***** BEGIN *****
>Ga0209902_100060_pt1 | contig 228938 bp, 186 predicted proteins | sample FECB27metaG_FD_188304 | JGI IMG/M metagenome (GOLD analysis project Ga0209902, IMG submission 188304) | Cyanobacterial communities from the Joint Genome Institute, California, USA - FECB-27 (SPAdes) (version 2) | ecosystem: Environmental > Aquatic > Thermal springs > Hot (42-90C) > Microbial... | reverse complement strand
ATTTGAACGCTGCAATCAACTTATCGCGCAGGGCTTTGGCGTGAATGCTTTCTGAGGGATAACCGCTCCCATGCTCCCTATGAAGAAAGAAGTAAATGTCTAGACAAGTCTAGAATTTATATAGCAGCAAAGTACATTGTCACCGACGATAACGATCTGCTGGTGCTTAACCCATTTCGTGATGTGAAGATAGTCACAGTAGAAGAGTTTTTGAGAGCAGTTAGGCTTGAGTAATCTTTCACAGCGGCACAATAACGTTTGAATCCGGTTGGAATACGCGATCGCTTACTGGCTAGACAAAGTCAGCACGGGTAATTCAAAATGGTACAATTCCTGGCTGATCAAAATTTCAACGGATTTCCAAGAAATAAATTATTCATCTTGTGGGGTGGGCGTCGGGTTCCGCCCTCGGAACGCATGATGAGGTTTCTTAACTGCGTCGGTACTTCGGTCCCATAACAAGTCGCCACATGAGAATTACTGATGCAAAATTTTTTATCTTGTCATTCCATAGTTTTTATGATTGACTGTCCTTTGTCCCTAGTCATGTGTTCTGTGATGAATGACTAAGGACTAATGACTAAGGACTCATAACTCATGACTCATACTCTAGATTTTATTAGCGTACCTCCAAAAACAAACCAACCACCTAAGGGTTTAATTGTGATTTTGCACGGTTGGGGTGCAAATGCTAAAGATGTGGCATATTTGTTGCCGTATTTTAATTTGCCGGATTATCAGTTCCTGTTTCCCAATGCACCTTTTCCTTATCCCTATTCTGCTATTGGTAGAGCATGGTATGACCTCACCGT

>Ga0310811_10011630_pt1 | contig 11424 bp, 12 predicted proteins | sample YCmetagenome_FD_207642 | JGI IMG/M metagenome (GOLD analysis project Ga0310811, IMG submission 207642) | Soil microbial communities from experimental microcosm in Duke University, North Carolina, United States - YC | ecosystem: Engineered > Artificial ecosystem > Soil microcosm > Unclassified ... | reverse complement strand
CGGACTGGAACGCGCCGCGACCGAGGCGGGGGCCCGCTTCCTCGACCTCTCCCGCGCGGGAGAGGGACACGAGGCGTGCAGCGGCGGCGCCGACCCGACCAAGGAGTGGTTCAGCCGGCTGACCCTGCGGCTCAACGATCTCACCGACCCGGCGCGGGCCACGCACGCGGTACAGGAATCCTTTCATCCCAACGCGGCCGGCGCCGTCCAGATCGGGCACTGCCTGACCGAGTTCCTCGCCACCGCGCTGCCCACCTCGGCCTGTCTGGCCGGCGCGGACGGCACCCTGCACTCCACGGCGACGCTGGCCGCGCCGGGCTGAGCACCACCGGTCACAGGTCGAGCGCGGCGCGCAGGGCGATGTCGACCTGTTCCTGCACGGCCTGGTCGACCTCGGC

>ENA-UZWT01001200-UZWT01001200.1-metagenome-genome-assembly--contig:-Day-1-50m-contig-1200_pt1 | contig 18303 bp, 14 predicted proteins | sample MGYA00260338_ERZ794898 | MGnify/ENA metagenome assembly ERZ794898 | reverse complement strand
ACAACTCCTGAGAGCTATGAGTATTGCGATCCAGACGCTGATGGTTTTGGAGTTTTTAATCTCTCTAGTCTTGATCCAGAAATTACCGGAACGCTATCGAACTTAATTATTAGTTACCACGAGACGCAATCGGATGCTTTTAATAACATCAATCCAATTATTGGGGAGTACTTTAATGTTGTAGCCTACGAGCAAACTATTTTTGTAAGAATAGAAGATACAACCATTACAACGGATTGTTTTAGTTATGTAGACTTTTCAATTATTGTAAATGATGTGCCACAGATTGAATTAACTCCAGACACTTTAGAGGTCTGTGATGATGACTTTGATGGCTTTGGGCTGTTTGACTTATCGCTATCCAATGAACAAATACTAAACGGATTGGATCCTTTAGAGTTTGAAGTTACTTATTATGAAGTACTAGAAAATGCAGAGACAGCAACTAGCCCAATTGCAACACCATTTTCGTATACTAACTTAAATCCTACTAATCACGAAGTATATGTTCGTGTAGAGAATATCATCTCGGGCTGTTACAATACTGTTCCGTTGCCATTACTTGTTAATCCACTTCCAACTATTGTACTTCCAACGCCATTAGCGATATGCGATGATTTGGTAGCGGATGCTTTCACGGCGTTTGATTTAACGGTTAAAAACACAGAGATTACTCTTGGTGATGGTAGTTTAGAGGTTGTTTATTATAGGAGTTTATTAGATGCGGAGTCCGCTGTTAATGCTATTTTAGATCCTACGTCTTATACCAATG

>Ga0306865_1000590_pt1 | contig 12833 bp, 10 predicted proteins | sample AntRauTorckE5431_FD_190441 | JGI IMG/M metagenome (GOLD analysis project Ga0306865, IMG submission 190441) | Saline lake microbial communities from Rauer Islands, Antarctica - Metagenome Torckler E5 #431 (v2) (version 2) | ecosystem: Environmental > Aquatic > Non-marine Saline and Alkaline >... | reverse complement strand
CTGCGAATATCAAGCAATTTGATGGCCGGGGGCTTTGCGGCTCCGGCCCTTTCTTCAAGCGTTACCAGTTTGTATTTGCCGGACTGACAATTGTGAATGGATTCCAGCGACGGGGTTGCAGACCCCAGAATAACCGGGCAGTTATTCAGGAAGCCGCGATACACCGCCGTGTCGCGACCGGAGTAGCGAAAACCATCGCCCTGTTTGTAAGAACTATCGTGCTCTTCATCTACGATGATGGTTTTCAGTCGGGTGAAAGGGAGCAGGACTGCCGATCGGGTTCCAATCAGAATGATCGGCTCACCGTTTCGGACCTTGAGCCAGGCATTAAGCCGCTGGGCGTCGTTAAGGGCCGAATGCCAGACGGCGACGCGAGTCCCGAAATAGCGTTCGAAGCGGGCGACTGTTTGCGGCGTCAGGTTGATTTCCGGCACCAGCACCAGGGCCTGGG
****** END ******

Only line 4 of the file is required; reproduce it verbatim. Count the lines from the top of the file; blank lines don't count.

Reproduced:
CGGACTGGAACGCGCCGCGACCGAGGCGGGGGCCCGCTTCCTCGACCTCTCCCGCGCGGGAGAGGGACACGAGGCGTGCAGCGGCGGCGCCGACCCGACCAAGGAGTGGTTCAGCCGGCTGACCCTGCGGCTCAACGATCTCACCGACCCGGCGCGGGCCACGCACGCGGTACAGGAATCCTTTCATCCCAACGCGGCCGGCGCCGTCCAGATCGGGCACTGCCTGACCGAGTTCCTCGCCACCGCGCTGCCCACCTCGGCCTGTCTGGCCGGCGCGGACGGCACCCTGCACTCCACGGCGACGCTGGCCGCGCCGGGCTGAGCACCACCGGTCACAGGTCGAGCGCGGCGCGCAGGGCGATGTCGACCTGTTCCTGCACGGCCTGGTCGACCTCGGC